Reproduction of a Parthian warrior as depicted on Trajans Column The Parthian Empire was the dominating force on the Iranian plateau beginning in the late 3rd century BCE, and intermittently controlled Mesopotamia between ca 190 BCE and 224 CE. Origins Bust of Parthian soldier, Esgh-abad Museum, Turkmenia. ... The term Persian Empire refers to a series of historical empires that ruled over the Iranian plateau. ... Image File history File links Head_of_Parthian,_Persian_&_Armenian_Kings. ... Coin of Arsaces I. The reverse shows a seated archer carrying a bow. ... Centuries: 4th century BC - 3rd century BC - 2nd century BC Decades: 290s BC 280s BC 270s BC 260s BC 250s BC - 240s BC - 230s BC 220s BC 210s BC 200s BC 190s BC Years: 252 BC 251 BC 250 BC 249 BC 248 BC - 247 BC - 246 BC 245 BC... Centuries: 4th century BC - 3rd century BC - 2nd century BC Decades: 260s BC 250s BC 240s BC 230s BC 220s BC - 210s BC - 200s BC 190s BC 180s BC 170s BC 160s BC Years: 216 BC 215 BC 214 BC 213 BC 212 BC - 211 BC - 210 BC 209 BC... Tiridates, or Teridates is a Persian name, given by Arrian in his Parthica to the brother of Arsaces I, the founder of the Parthian kingdom, whom he is said to have succeeded in about 246 BC. But Arrian’s account seems to be quite unhistorical and modern historians believe that... Centuries: 4th century BC - 3rd century BC - 2nd century BC Decades: 290s BC 280s BC 270s BC 260s BC 250s BC - 240s BC - 230s BC 220s BC 210s BC 200s BC 190s BC Years: 251 BC 250 BC 249 BC 248 BC 247 BC - 246 BC - 245 BC 244 BC... Centuries: 4th century BC - 3rd century BC - 2nd century BC Decades: 260s BC 250s BC 240s BC 230s BC 220s BC - 210s BC - 200s BC 190s BC 180s BC 170s BC 160s BC Years: 216 BC 215 BC 214 BC 213 BC 212 BC - 211 BC - 210 BC 209 BC... Coin of Arsaces II of Parthia. ... Centuries: 4th century BC - 3rd century BC - 2nd century BC Decades: 260s BC 250s BC 240s BC 230s BC 220s BC - 210s BC - 200s BC 190s BC 180s BC 170s BC 160s BC Years: 216 BC 215 BC 214 BC 213 BC 212 BC - 211 BC - 210 BC 209 BC... Centuries: 3rd century BC - 2nd century BC - 1st century BC Decades: 240s BC 230s BC 220s BC 210s BC 200s BC - 190s BC - 180s BC 170s BC 160s BC 150s BC 140s BC Years: 196 BC 195 BC 194 BC 193 BC 192 BC - 191 BC - 190 BC 189 BC... Phriapatius or Priapatius ruled the Parthian Empire from c. ... Centuries: 3rd century BC - 2nd century BC - 1st century BC Decades: 240s BC 230s BC 220s BC 210s BC 200s BC - 190s BC - 180s BC 170s BC 160s BC 150s BC 140s BC Years: 196 BC 195 BC 194 BC 193 BC 192 BC - 191 BC - 190 BC 189 BC... Centuries: 3rd century BC - 2nd century BC - 1st century BC Decades: 220s BC 210s BC 200s BC 190s BC 180s BC - 170s BC - 150s BC140s BC 130s BC 120s BC 110s BC Years: 181 BC 180 BC 179 BC 178 BC 177 BC - 176 BC - 175 BC 174 BC 173... King Phraates I of Parthia, son of Phriapatius, ruled the Parthian Empire c. ... Centuries: 3rd century BC - 2nd century BC - 1st century BC Decades: 220s BC 210s BC 200s BC 190s BC 180s BC - 170s BC - 150s BC140s BC 130s BC 120s BC 110s BC Years: 181 BC 180 BC 179 BC 178 BC 177 BC - 176 BC - 175 BC 174 BC 173... Centuries: 3rd century BC - 2nd century BC - 1st century BC Decades: 220s BC 210s BC 200s BC 190s BC 180s BC - 170s BC - 150s BC140s BC 130s BC 120s BC 110s BC Years: 176 BC 175 BC 174 BC 173 BC 172 BC - 171 BC - 170 BC 169 BC 168... Image:Cerasdery. ... Centuries: 3rd century BC - 2nd century BC - 1st century BC Decades: 220s BC 210s BC 200s BC 190s BC 180s BC - 170s BC - 150s BC140s BC 130s BC 120s BC 110s BC Years: 176 BC 175 BC 174 BC 173 BC 172 BC - 171 BC - 170 BC 169 BC 168... Centuries: 3rd century BC - 2nd century BC - 1st century BC Decades: 180s BC 170s BC 160s BC 150s BC 140s BC - 130s BC - 120s BC 110s BC 100s BC 90s BC 80s BC Years: 143 BC 142 BC 141 BC 140 BC 139 BC - 138 BC - 137 BC 136 BC... Coin of Phraates II from the mint at Seleucia. ... Centuries: 3rd century BC - 2nd century BC - 1st century BC Decades: 180s BC 170s BC 160s BC 150s BC 140s BC - 130s BC - 120s BC 110s BC 100s BC 90s BC 80s BC Years: 143 BC 142 BC 141 BC 140 BC 139 BC - 138 BC - 137 BC 136 BC... Centuries: 3rd century BC - 2nd century BC - 1st century BC Decades: 170s BC 160s BC 150s BC 140s BC 130s BC - 120s BC - 110s BC 100s BC 90s BC 80s BC 70s BC Years: 132 BC 131 BC 130 BC 129 BC 128 BC - 127 BC - 126 BC 125 BC... Coin of Artabanus I. Reverse shows a seated goddess (perhaps Demeter) holding Nike and a cornucopia. ... Centuries: 3rd century BC - 2nd century BC - 1st century BC Decades: 170s BC 160s BC 150s BC 140s BC 130s BC - 120s BC - 110s BC 100s BC 90s BC 80s BC 70s BC Years: 132 BC 131 BC 130 BC 129 BC 128 BC - 127 BC - 126 BC 125 BC... Centuries: 3rd century BC - 2nd century BC - 1st century BC Decades: 170s BC 160s BC 150s BC 140s BC 130s BC - 120s BC - 110s BC 100s BC 90s BC 80s BC 70s BC Years: 129 BC 128 BC 127 BC 126 BC 125 BC - 124 BC - 123 BC 122 BC... Coin of Mithridates II from the mint at Seleucia. ... Centuries: 3rd century BC - 2nd century BC - 1st century BC Decades: 170s BC 160s BC 150s BC 140s BC 130s BC - 120s BC - 110s BC 100s BC 90s BC 80s BC 70s BC Years: 128 BC 127 BC 126 BC 125 BC 124 BC - 123 BC - 122 BC 121 BC... Centuries: 2nd century BC - 1st century BC - 1st century Decades: 130s BC 120s BC 110s BC 100s BC 90s BC - 80s BC - 70s BC 60s BC 50s BC 40s BC 30s BC Years: 93 BC 92 BC 91 BC 90 BC 89 BC - 88 BC - 87 BC 86 BC 85... Coin of Gotarzes I. Reverse shows a seated archer holding a bow. ... Centuries: 2nd century BC - 1st century BC - 1st century Decades: 140s BC 130s BC 120s BC 110s BC 100s BC - 90s BC - 80s BC 70s BC 60s BC 50s BC 40s BC Years: 100 BC 99 BC 98 BC 97 BC 96 BC - 95 BC - 94 BC 93 BC 92... Centuries: 2nd century BC - 1st century BC - 1st century Decades: 140s BC 130s BC 120s BC 110s BC 100s BC - 90s BC - 80s BC 70s BC 60s BC 50s BC 40s BC Years: 95 BC 94 BC 93 BC 92 BC 91 BC - 90 BC - 89 BC 88 BC 87... King Orodes I of Parthia ruled the Parthian Empire from c. ... Centuries: 2nd century BC - 1st century BC - 1st century Decades: 140s BC 130s BC 120s BC 110s BC 100s BC - 90s BC - 80s BC 70s BC 60s BC 50s BC 40s BC Years: 95 BC 94 BC 93 BC 92 BC 91 BC - 90 BC - 89 BC 88 BC 87... Centuries: 2nd century BC - 1st century BC - 1st century Decades: 130s BC 120s BC 110s BC 100s BC 90s BC - 80s BC - 70s BC 60s BC 50s BC 40s BC 30s BC Years: 85 BC 84 BC 83 BC 82 BC 81 BC - 80 BC - 79 BC 78 BC 77... Centuries: 2nd century BC - 1st century BC - 1st century Decades: 130s BC 120s BC 110s BC 100s BC 90s BC - 80s BC - 70s BC 60s BC 50s BC 40s BC 30s BC Years: 85 BC 84 BC 83 BC 82 BC 81 BC - 80 BC - 79 BC 78 BC 77... Centuries: 2nd century BC - 1st century BC - 1st century Decades: 120s BC 110s BC 100s BC 90s BC 80s BC - 70s BC - 60s BC 50s BC 40s BC 30s BC 20s BC Years: 75 BC 74 BC 74 BC 73 BC 72 BC 71 BC 70 BC 69 BC 68... Coin of Sanatruces of Parthia from the mint at Rhagae. ... Centuries: 2nd century BC - 1st century BC - 1st century Decades: 120s BC 110s BC 100s BC 90s BC 80s BC - 70s BC - 60s BC 50s BC 40s BC 30s BC 20s BC Years: 82 BC 81 BC 80 BC 79 BC 78 BC - 77 BC - 76 BC 75 BC 74... Centuries: 2nd century BC - 1st century BC - 1st century Decades: 120s BC 110s BC 100s BC 90s BC 80s BC - 70s BC - 60s BC 50s BC 40s BC 30s BC 20s BC Years: 75 BC 74 BC 74 BC 73 BC 72 BC 71 BC 70 BC 69 BC 68... Coin of Phraates III from the mint at Ecbatana. ... Centuries: 2nd century BC - 1st century BC - 1st century Decades: 120s BC 110s BC 100s BC 90s BC 80s BC - 70s BC - 60s BC 50s BC 40s BC 30s BC 20s BC Years: 75 BC 74 BC 74 BC 73 BC 72 BC 71 BC 70 BC 69 BC 68... Centuries: 2nd century BC - 1st century BC - 1st century Decades: 100s BC 90s BC 80s BC 70s BC 60s BC - 50s BC - 40s BC 30s BC 20s BC 10s BC 0s BC Years: 62 BC 61 BC 60 BC 59 BC 58 BC 57 BC 56 BC 55 BC 54... Coin of Mithridates III from the mint at Nisa. ... Centuries: 2nd century BC - 1st century BC - 1st century Decades: 100s BC 90s BC 80s BC 70s BC 60s BC - 50s BC - 40s BC 30s BC 20s BC 10s BC 0s BC Years: 62 BC 61 BC 60 BC 59 BC 58 BC 57 BC 56 BC 55 BC 54... Centuries: 2nd century BC - 1st century BC - 1st century Decades: 100s BC 90s BC 80s BC 70s BC 60s BC - 50s BC - 40s BC 30s BC 20s BC 10s BC 0s BC Years: 59 BC 58 BC 57 BC 56 BC 55 BC 54 BC 53 BC 52 BC 51... Coin of Orodes II from the mint at Seleucia. ... Centuries: 2nd century BC - 1st century BC - 1st century Decades: 100s BC 90s BC 80s BC 70s BC 60s BC - 50s BC - 40s BC 30s BC 20s BC 10s BC 0s BC Years: 62 BC 61 BC 60 BC 59 BC 58 BC 57 BC 56 BC 55 BC 54... Centuries: 2nd century BC - 1st century BC - 1st century Decades: 80s BC 70s BC 60s BC 50s BC 40s BC - 30s BC - 20s BC 10s BC 0s 10s 20s Years: 43 BC 42 BC 41 BC 40 BC 39 BC 38 BC 37 BC 36 BC 35 BC 34 BC... Coin of Pacorus I. Reverse shows a seated archer holding a bow. ... Centuries: 2nd century BC - 1st century BC - 1st century Decades: 80s BC 70s BC 60s BC 50s BC 40s BC - 30s BC - 20s BC 10s BC 0s 10s 20s Years: 44 BC 43 BC 42 BC 41 BC 40 BC - 39 BC - 38 BC 37 BC 36 BC 35 BC... Centuries: 2nd century BC - 1st century BC - 1st century Decades: 80s BC 70s BC 60s BC 50s BC 40s BC - 30s BC - 20s BC 10s BC 0s 10s 20s Years: 43 BC 42 BC 41 BC 40 BC 39 BC 38 BC 37 BC 36 BC 35 BC 34 BC... Coin of Phraates IV from the mint at Seleucia. ... Centuries: 2nd century BC - 1st century BC - 1st century Decades: 80s BC 70s BC 60s BC 50s BC 40s BC - 30s BC - 20s BC 10s BC 0s 10s 20s Years: 43 BC 42 BC 41 BC 40 BC 39 BC 38 BC 37 BC 36 BC 35 BC 34 BC... Centuries: 2nd century BC - 1st century BC - 1st century Decades: 50s BC 40s BC 30s BC 20s BC 10s BC - 0s BC - 0s 10s 20s 30s 40s 7 BC 6 BC 5 BC 4 BC 3 BC 2 BC 1 BC 1 2 3 4 Events Births Deaths Gaius and... Tiridates II of Parthia was set up by the Parthians against Phraates IV in about 30 BC, but expelled when Phraates returned with the help of the Scythians. ... Centuries: 2nd century BC - 1st century BC - 1st century Decades: 80s BC 70s BC 60s BC 50s BC 40s BC - 30s BC - 20s BC 10s BC 0s 10s 20s Years: 35 BC 34 BC 33 BC 32 BC 31 BC 30 BC 29 BC 28 BC 27 BC 26 BC... Centuries: 2nd century BC - 1st century BC - 1st century Decades: 70s BC 60s BC 50s BC 40s BC 30s BC - 20s BC - 10s BC 0s 10s 20s 30s Years: 31 BC 30 BC 29 BC 28 BC 27 BC 26 BC 25 BC 24 BC 23 BC 22 BC 21... Coin of Phraates V. Obverse shows Phraates wearing a diadem and being crowned by Nike with a wreath. ... Centuries: 2nd century BC - 1st century BC - 1st century Decades: 50s BC 40s BC 30s BC 20s BC 10s BC - 0s BC - 0s 10s 20s 30s 40s 7 BC 6 BC 5 BC 4 BC 3 BC 2 BC 1 BC 1 2 3 4 Events Births Deaths Gaius and...   This article is about the year 4. ... Coin of Phraataces (obverse, with Nike on each side) and Musa (reverse). ... Centuries: 2nd century BC - 1st century BC - 1st century Decades: 50s BC 40s BC 30s BC 20s BC 10s BC - 0s BC - 0s 10s 20s 30s 40s 7 BC 6 BC 5 BC 4 BC 3 BC 2 BC 1 BC 1 2 3 4 Events Births Deaths Gaius and...   This article is about the year 4. ... King Orodes III of Parthia was raised to the throne of the Parthian Empire by the magnates after the death of Phraates V, c. ...   This article is about the year 6. ... Coin of Vonones I from the mint at Ecbatana. ...   This article is about the year 8. ... For other uses, see number 12. ... Coin of Artabanus II from the mint at Ecbatana. ... Events Differentiation of localized Teutonic tribes of the Irminones. ... For alternate uses, see Number 38. ... Tiridates III of Parthia ruled the Parthian Empire briefly in 35–36. ... For alternate uses, see Number 35. ... For alternate uses, see Number 36. ... Vardanes I of Parthia ruled the Parthian Empire from about 40–47. ... For alternate uses, see Number 40. ... // Events Romans build a fortification that will later grow to be the city of Utrecht. ... Gotarzes II of Parthia ruled the Parthian Empire intermittently between about 40 and 51. ... For alternate uses, see Number 40. ... Events Caratacus, British resistance leader, is captured and taken to Rome. ... Sanabares of Parthia was a rival King of Parthia from c. ... Events Londinium is founded by the Romans, taking over as capital of the local Roman province, from Colchester (approximate date) Roman Emperor Claudius appoints Agrippa II governor of Chalcis. ... For other uses, see number 65. ... Vonones II of Parthia ruled the Parthian Empire briefly in 51. ... Events Caratacus, British resistance leader, is captured and taken to Rome. ... Vologases I of Parthia ruled the Parthian Empire (a forerunner of todays Iran) from about 51 to 78. ... Events Caratacus, British resistance leader, is captured and taken to Rome. ... For other uses, see number 78. ... Vardanes II of Parthia was the son of Vologases I and briefly ruler of part of the Parthian Empire. ... For other uses, see number 55. ... Events The Ficus Ruminales begins to die (see Rumina) Start of Yongping era of the Chinese Han Dynasty. ... Vologases II of Parthia was the son of Vologases I and ruled the Parthian Empire from about 77 to 80. ... For other uses, see number 77. ... For other uses, see number 80. ... Pacorus II of Parthia ruled the Parthian Empire from about 78 to 105. ... For other uses, see number 78. ... Events The Chinese refine papermaking. ... Artabanus III of Parthia ruled the Parthian Empire from about 80 to 90. ... For other uses, see number 80. ... For other uses, see number 90. ... Coin of Vologases III. Reverse shows a seated archer carrying a bow, surrounded by meaningless Greek-like letterforms. ... Events The Chinese refine papermaking. ... Events First year of Jianhe of the Chinese Han Dynasty Births Deaths Categories: 147 ... Coin of Osroes I. The date ΗΚΥ is year 428 of the Seleucid era, corresponding to 116–117. ... Events Tacitus completes The Annales of Imperial Rome. ... Events Change of Patriarch of Constantinople from Patriarch Diogenes to Patriarch Eleutherius. ... Coin of Parthamaspates. ... Events Roman Emperor Trajan completes his invasion of Parthia by capturing the cities of Seleucia, Ctesiphon and Susa, marking the high-water mark of the Roman Empires eastern expansion. ... Coin of Mithridates IV. Reverse shows a seated archer holding a bow, surrounded by meaningless Greek-like letterforms and a line of Aramaic at top. ... Events Change of Patriarch of Constantinople from Patriarch Diogenes to Patriarch Eleutherius. ... Events Pope Pius I succeeded Pope Hyginus. ... Events Pope Pius I succeeded Pope Hyginus. ... Coin of Vologases IV. The reverse shows the throned king receiving a diadem from Tyche. ... Events First year of Jianhe of the Chinese Han Dynasty Births Deaths Categories: 147 ... Events Serapion of Antioch becomes Patriarch of Antioch. ... Osroes II of Parthia was a claimant of the throne of the Parthian Empire c. ... Events A part of Rome burns, and emperor Commodus orders the city to be rebuilt under the name Colonia Commodiana First year of Chuping era of Chinese Han Dynasty Births 190 is a number Deaths Athenagoras of Athens, Christian apologist Categories: 190 ... Coin of Vologases V. The reverse shows the throned king receiving a diadem from Tyche. ... Events Serapion of Antioch becomes Patriarch of Antioch. ... hello my name is marco u ... Coin of Vologases VI. The reverse shows the throned king receiving a diadem from Tyche. ... hello my name is marco u ... Events Shah Artashir I, four years after establishing the Sassanid Persian Empire, completes his conquest of Parthia. ... Artabanus IV of Parthia ruled the Parthian Empire (c. ... Events The Baths of Caracalla in Britain is divided into Britannia Superior and Britannia Inferior. ... Events Shah Artashir I wins Persian independence from Parthia and establishes the Sassanid dynasty. ...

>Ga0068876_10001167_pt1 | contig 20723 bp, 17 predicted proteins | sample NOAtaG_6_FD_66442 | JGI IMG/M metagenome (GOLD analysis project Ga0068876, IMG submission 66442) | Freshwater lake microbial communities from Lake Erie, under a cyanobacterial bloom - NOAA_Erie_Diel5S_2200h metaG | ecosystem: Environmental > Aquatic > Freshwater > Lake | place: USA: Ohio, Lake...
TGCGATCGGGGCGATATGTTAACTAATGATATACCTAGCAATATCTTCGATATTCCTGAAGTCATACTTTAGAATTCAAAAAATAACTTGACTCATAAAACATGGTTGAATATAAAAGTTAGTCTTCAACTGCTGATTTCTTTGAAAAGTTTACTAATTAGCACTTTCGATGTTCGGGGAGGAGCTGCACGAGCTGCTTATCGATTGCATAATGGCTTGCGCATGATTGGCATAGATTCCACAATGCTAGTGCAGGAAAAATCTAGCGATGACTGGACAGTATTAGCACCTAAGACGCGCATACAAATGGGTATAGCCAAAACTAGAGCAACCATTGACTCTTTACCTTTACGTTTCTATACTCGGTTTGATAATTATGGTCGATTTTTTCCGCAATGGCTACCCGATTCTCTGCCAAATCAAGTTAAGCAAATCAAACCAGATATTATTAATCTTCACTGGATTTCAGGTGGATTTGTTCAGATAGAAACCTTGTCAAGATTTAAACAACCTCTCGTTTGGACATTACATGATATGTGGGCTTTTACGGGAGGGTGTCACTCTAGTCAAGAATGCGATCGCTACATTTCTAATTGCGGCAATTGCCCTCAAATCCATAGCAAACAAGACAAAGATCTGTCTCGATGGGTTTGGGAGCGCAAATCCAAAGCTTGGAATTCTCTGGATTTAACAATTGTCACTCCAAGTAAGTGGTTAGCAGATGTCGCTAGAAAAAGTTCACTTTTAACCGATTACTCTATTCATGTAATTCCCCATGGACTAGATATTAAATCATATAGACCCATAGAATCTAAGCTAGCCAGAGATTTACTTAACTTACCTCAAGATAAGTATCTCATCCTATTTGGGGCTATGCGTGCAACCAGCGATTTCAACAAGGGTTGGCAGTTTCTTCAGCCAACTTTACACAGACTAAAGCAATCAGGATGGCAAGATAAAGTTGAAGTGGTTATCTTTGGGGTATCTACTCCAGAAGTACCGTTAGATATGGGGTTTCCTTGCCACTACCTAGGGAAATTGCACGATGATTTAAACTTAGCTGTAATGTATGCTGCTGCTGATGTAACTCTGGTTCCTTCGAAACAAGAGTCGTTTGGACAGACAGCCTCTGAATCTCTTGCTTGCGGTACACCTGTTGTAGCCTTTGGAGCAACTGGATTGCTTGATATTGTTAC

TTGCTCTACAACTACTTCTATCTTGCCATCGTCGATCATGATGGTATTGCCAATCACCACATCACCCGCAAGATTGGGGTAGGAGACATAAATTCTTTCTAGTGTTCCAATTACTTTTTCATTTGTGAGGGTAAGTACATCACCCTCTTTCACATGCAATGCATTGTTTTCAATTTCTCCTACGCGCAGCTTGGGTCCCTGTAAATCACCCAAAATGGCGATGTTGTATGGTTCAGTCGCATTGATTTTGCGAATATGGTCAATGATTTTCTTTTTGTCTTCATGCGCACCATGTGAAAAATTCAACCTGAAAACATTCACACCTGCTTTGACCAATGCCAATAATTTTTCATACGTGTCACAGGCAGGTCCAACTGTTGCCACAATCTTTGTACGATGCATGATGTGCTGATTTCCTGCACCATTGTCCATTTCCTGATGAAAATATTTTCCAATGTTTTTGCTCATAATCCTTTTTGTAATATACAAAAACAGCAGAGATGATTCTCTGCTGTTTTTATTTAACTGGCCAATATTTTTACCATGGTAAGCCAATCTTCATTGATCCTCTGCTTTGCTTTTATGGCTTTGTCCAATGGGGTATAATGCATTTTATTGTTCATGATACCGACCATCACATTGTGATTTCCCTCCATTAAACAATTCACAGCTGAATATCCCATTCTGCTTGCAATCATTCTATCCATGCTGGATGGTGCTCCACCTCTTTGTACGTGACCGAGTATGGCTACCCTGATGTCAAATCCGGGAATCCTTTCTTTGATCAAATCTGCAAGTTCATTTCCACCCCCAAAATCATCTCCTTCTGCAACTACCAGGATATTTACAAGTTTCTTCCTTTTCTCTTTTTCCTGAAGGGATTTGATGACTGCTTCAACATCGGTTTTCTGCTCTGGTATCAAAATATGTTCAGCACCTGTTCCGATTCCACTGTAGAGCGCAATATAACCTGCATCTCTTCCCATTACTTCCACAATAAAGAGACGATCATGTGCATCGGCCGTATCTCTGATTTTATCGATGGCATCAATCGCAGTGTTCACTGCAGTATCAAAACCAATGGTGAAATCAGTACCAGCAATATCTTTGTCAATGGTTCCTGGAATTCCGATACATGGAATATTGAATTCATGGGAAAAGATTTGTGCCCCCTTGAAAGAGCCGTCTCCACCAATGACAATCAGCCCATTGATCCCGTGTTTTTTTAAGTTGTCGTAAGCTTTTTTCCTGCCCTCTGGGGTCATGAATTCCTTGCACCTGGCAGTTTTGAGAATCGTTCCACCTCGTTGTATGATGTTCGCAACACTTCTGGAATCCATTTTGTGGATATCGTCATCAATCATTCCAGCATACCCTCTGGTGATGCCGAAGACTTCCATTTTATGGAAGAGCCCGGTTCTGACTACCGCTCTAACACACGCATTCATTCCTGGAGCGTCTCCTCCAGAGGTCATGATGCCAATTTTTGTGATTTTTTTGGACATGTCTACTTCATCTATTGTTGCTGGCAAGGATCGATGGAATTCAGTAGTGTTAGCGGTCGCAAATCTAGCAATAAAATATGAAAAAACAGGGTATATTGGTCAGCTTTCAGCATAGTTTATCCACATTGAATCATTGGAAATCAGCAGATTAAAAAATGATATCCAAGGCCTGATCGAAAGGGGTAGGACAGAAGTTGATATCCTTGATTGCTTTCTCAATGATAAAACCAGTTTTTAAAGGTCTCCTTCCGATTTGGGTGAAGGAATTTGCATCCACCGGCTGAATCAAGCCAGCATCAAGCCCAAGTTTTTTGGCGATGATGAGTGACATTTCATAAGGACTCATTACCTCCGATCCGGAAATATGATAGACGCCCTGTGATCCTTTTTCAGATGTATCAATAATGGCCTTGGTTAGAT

Arsacid {Armenian) Kings of Armenia, 54 AD - 428 AD